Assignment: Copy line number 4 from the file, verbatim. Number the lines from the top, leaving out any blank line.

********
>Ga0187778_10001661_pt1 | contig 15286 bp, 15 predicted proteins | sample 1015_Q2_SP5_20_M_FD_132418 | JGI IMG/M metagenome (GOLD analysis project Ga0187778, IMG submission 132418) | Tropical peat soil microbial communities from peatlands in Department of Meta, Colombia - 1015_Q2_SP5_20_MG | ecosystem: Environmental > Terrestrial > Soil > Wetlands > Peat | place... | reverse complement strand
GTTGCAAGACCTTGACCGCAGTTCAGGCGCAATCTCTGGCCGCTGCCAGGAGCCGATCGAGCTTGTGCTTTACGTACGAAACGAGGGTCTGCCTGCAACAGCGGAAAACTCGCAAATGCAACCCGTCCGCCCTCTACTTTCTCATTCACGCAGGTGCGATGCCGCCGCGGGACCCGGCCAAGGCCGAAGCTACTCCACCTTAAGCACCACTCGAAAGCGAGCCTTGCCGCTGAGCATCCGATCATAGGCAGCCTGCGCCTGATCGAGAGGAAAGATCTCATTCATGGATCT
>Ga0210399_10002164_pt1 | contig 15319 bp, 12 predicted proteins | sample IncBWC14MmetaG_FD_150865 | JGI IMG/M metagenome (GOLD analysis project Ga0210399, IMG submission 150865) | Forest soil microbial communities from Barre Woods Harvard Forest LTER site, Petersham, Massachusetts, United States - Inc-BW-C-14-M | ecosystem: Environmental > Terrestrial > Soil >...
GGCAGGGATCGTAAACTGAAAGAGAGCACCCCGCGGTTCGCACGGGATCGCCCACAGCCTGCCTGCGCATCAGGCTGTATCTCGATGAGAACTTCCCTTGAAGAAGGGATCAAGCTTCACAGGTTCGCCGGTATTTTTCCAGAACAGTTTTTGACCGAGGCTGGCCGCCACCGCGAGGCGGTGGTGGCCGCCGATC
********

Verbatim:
GGCAGGGATCGTAAACTGAAAGAGAGCACCCCGCGGTTCGCACGGGATCGCCCACAGCCTGCCTGCGCATCAGGCTGTATCTCGATGAGAACTTCCCTTGAAGAAGGGATCAAGCTTCACAGGTTCGCCGGTATTTTTCCAGAACAGTTTTTGACCGAGGCTGGCCGCCACCGCGAGGCGGTGGTGGCCGCCGATC